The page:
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Riverside - Second Life Syndrome CD (album) cover

SECOND LIFE SYNDROME

Riverside

 

Progressive Metal

4.27 | 1193 ratings

From Progarchives.com, the ultimate progressive rock music website

Negoba
Prog Reviewer
4 stars Excellent Prog Metal with a Little Too Much Black Eyeliner

I don't know why it took me so long to review Riverside's SECOND LIFE SYNDROME. It was one of the first albums recommended to me as a newbie at Prog Archives, and I've enjoyed it quite a bit. My overall impression is that this is progressive goth metal, allied not with Dream Theater, chops, and battle cries, but instead Anathema, gloom, and a little too much teenage bad goth poetry. The last item is what keeps this excellent music from reaching masterpiece level for me. Perhaps it is the translation from Polish to English that causes the over-the-top lyrics, but the images are really the same across cultures.

The opener "After" is an ethereal, slow burner that starts with some ridiculous spoken word slash-my-wrists silliness from vocalist Mariusz Duda, but then the music comes. Glorious low male harmonies over tribal drums are basically likely giving a junkie his fix for me. Delicious. I realize that this sound is just as much a teen goth trapping as the lyrics that make me laugh, but I love it. And while we never quite reach this mesmerizing place again, there is a darkness that surrounds the music through out the album. And with the exception of a few over-reaching moments vocally by Duda, and a few of the lyrics, I believe it all works.

The title song begins with very obvious Pink Floyd trappings but fairly quickly picks up momentum. The fact that the music is clearly more on-top-of the beat than Floyd adds a freshness, an urgency to the melancholy of what could have been a rip-off but instead is a very valid modernization of the mood. The added bonus of the metallic guitars and odd-time riffing also help Riverside make the sound their own. Interestingly, all the teen goth angst works quite well for the ode to infidelity, "Artificial Smile," though there is one painfully bad lyric choice. The ballad-y songs aren't quite as powerful, though they accomplish their intent. The more instrumentally intense songs like "Reality Dream III," "Dance With the Shadows," and "Volte-Face," are probably the most rewarding. The album ends with "Before" which is the best of the slow songs on the album.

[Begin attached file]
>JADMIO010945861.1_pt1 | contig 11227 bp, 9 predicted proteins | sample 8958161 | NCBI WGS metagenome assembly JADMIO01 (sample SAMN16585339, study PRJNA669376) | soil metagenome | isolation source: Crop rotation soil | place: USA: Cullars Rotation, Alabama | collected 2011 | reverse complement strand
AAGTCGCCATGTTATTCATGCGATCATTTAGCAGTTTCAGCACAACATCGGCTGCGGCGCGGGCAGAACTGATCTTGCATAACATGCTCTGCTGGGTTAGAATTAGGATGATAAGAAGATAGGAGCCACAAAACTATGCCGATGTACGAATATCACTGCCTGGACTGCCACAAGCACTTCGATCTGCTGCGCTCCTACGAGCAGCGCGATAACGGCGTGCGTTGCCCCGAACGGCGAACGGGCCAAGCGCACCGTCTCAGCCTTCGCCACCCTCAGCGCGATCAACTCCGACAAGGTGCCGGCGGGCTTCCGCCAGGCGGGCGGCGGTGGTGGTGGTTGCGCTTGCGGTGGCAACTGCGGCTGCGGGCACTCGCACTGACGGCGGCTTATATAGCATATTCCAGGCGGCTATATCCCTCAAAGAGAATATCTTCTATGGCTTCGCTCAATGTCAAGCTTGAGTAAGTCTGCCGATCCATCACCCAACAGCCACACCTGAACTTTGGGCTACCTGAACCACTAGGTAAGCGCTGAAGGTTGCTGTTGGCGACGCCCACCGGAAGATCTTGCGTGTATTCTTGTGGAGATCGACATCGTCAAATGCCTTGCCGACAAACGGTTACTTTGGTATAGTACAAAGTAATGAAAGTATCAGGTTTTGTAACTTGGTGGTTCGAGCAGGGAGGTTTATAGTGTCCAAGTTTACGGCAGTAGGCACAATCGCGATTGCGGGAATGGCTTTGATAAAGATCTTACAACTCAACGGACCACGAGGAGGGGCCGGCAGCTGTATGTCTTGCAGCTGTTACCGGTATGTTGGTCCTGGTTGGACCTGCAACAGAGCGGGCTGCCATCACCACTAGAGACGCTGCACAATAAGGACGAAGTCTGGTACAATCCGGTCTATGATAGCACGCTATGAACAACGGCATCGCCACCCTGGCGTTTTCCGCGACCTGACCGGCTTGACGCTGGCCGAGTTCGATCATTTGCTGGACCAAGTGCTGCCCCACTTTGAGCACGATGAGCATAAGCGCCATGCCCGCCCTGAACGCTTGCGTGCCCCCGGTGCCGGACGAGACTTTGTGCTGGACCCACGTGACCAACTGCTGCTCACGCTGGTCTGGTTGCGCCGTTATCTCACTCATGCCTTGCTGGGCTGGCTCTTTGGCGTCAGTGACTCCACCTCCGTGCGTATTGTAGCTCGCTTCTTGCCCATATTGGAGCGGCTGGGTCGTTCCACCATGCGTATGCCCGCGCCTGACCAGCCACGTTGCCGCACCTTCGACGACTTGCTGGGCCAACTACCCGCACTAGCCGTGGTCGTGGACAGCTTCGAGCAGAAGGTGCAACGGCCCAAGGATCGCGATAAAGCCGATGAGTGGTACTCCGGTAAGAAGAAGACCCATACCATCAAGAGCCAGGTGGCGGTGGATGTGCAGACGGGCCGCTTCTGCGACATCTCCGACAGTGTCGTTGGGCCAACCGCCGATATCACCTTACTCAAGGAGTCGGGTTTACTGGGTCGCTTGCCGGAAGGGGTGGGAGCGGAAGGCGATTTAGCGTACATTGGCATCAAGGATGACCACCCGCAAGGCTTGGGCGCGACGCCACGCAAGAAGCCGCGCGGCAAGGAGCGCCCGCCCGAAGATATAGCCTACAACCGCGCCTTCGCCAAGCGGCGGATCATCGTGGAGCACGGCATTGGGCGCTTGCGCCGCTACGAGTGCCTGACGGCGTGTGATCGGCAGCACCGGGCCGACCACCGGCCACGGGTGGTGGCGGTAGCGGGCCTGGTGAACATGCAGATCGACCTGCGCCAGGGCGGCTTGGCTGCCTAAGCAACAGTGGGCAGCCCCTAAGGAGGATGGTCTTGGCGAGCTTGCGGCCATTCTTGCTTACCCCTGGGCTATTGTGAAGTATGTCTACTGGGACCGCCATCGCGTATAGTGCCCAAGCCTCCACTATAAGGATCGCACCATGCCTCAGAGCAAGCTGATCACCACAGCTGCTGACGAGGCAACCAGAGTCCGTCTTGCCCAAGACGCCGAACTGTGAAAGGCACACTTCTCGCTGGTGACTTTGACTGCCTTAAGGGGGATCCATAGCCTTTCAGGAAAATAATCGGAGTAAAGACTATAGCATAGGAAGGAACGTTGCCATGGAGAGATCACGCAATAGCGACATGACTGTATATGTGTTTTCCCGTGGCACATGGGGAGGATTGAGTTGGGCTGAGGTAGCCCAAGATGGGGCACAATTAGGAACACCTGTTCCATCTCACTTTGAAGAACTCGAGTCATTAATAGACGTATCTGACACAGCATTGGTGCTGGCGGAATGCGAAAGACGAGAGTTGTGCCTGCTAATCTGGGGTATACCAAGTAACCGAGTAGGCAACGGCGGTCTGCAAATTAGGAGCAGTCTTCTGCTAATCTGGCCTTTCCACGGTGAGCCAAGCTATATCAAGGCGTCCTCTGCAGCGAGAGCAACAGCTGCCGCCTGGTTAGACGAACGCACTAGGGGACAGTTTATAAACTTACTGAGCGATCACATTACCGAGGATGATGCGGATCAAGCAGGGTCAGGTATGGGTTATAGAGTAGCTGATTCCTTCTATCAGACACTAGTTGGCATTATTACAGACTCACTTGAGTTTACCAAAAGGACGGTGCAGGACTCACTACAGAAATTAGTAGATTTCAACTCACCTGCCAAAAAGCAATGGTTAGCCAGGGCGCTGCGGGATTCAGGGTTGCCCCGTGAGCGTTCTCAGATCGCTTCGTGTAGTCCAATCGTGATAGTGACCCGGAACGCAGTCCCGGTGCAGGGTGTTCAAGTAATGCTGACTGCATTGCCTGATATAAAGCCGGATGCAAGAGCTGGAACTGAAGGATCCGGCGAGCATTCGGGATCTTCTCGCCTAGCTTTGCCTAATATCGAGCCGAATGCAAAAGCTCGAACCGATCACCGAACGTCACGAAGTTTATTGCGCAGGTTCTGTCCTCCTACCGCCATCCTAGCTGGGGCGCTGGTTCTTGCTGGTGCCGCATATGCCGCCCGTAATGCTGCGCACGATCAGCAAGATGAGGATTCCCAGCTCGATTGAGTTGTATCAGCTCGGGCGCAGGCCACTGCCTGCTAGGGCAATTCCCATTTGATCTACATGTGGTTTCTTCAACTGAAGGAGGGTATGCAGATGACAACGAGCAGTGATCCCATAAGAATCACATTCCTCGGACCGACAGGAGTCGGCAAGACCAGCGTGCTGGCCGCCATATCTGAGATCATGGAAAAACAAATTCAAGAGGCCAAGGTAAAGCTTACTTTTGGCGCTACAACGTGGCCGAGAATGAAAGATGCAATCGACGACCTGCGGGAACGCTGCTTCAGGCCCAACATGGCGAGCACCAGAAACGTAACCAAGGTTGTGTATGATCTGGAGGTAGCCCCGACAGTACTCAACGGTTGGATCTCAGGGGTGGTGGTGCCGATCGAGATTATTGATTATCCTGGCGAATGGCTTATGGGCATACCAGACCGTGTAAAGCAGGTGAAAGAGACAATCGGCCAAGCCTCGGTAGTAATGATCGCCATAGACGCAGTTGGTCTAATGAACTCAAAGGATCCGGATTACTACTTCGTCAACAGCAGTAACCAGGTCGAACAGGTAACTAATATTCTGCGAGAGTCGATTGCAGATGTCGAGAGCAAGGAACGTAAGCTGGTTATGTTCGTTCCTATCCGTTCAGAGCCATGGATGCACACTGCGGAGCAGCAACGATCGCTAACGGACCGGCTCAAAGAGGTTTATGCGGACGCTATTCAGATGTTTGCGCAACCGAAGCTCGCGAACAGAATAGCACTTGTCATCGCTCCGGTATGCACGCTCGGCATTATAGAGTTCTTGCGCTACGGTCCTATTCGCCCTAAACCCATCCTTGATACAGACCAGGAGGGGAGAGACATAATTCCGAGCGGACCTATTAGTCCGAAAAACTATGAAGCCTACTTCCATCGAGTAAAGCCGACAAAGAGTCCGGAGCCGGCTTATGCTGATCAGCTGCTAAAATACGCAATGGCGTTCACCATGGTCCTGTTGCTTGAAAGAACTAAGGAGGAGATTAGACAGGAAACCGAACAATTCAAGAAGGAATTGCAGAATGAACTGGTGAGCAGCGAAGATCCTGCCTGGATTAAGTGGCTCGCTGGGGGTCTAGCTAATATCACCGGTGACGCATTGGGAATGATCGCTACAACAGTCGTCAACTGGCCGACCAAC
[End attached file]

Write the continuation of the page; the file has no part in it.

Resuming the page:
There is a distinctive 80's edge to this that is not necessarily from the realm of metal, though the choice of distortion on the guitars is a little dated. It's more in the reverb, and a bit of slap-back delay that points back to rainy-night songs of my youth. And yet the riffs are more modern, so we get a mixture of time frames that gives Riverside their own unique identity. Duda's dark harmonies are also fairly singular, and certainly his voice is the centerpiece for the entire band. His harsh vocals sometimes work and sometimes they don't, but his clean vocals are among the better in metal. His sense of the melodramatic also means that we get plenty of dynamics, with some great dramatic crashes where the band comes in like a brigade of tanks, and open passages that feel like standing on the edges of the light at a campfire in winter.

More than anything, I get the sense that this band is making music, not playing just to play. They have something they're trying to say, pictures they're trying to paint, messages they're trying to communicate. And they succeed. It may have shades of adolescent drama rather than subtlety at times, but hey it's metal. 4/5 stars.

Negoba | 4/5 |

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